TORREMOLINOS, Spain -- During our early spring visit, Spanish
families on Easter holiday dominated the Costa del Sol, which
counts half its tourism as domestic.
The largest contingent of foreign tourists are the British,
followed by the Germans and Scandinavians. "They're all content to
come and broil on the beach," said Diana Serop, spokeswoman for the
Tourism Promotion Board of the Costa del Sol. "But the Americans
are more adventurous."
In other words, while Europeans come here mostly to lie on the
beach, Americans consider Costa del Sol part of a European cultural
vacation. Americans whom we met on this journey bore out the
A group of 30-something independent travelers rented a car and
used Estepona as a base to visit Gilbraltar, Tangiers Morocco and
the white town of Ronda. We also ran into a tour group,
predominantly retirees from the Midwest, huffing up the hills at
the top of Gibraltar Rock. Based in Torremolinos, they had also
toured Ronda and Granada and enjoyed a flamenco show.
Some of the most popular excursions arranged by hotels and
operators from the Costa del Sol include:Gibraltar. Difficulties with Spanish customs mean travelers
must make border crossings on foot -- about a 10-minute walk. The
main street is a haven for duty-free shopping. Visits to the top of
the rock are arranged either by cable car (which requires extensive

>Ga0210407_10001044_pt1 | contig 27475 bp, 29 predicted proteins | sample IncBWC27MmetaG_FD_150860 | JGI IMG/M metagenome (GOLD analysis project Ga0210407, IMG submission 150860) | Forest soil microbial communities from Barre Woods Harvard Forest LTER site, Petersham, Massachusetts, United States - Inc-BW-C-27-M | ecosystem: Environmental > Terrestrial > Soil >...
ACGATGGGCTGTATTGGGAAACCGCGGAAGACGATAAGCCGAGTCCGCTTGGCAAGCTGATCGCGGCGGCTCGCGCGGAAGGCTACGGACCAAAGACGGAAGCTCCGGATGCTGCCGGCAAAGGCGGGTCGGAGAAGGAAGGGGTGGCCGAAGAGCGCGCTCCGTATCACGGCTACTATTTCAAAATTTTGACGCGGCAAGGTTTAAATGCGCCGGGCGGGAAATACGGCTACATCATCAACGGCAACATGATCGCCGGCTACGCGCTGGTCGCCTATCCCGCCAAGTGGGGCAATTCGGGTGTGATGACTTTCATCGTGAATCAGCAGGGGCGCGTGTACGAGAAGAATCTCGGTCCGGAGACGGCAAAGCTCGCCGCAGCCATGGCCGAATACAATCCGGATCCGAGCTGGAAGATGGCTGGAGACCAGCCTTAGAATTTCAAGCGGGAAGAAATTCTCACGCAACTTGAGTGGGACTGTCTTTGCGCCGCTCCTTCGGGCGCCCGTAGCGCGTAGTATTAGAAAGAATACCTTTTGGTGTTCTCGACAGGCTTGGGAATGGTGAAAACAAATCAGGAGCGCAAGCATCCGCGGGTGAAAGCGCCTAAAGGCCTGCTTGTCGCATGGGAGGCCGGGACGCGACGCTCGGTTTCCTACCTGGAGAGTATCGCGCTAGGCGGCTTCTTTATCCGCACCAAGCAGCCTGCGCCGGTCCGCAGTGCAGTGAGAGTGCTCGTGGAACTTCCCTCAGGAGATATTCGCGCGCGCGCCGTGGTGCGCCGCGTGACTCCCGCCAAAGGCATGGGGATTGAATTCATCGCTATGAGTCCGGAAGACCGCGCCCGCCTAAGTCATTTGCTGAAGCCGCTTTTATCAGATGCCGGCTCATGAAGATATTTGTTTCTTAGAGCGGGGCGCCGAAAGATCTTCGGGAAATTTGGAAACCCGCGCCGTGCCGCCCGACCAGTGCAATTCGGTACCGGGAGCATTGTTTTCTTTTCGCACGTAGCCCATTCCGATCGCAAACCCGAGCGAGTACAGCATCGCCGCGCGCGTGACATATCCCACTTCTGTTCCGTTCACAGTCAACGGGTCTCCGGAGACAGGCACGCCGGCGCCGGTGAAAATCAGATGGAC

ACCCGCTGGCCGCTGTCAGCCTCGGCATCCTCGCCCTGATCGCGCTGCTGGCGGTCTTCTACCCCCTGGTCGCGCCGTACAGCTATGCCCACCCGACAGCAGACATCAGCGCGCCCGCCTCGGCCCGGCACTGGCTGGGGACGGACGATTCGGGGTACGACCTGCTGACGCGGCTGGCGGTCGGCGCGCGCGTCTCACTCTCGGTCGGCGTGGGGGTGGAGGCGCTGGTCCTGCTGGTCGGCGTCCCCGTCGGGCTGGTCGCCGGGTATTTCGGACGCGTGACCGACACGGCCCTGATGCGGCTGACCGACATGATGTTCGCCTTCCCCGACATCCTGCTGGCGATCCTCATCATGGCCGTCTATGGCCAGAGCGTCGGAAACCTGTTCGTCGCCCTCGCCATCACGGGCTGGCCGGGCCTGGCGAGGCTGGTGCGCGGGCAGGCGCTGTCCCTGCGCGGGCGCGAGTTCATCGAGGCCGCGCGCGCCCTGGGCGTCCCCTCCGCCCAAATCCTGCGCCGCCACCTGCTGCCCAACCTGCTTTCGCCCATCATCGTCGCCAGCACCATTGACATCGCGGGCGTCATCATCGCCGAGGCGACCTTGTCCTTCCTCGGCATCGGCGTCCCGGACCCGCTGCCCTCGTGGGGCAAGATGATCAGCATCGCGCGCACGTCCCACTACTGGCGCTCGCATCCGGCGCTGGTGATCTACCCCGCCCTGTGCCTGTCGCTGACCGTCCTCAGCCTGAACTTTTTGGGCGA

walking to see the sights) or by taxi, which limits the number of
sights possible. Gibraltar is about 30 minutes from the Costa del
Sol.Ronda. A spectacular white town atop a high gorge, Ronda was
the birthplace of the modern bullfight, and the bullring remains
one of its chief attractions. It's located about a half-hour from
Marbella. Of the many choices, it's the most manageable in a short
tour.Seville. The biggest city in Andalusia (and its capital) can be
overwhelming in a mere day trip, which typically includes the vast
cathedral and the Moorish/Christian alcazar fortress-palace.
Seville is about an hour and half from the Costa del Sol.Cordoba. Tours concentrate on the medieval section of this most
Moorish of Spanish cities, with its narrow streets of whitewashed
houses and its impressive mosque, once the largest in the world.
Cordoba is about one hour and a half from the Costa del Sol.Granada. The highlight is the Alhambra, the fabled palace of
the Moorish kings. As the last city to fall in the Christian
reconquest, Granada retains some of the most impressive structures
of Moorish Spain. Granada is about one hour and 15 minutes from the
Costa del Sol.Tangiers. The ferry ride from Algeciras (an hour or more from
Torremolinos) gives travelers a chance to step foot in Morocco with
a quick guided tour and an afternoon of shopping in the souk.Fuengirola Market/Mijas. Tuesday excursions go to the huge
outdoor market at Fuengirola, part of the eastern Costa del Sol and
almost indistinguishable from Torremolinos.
Then they proceed on to the mountain village of Mijas, about 15
minutes from Torremolinos, with spectacular views, touristic donkey
taxis, and restaurants and pubs specializing in English food.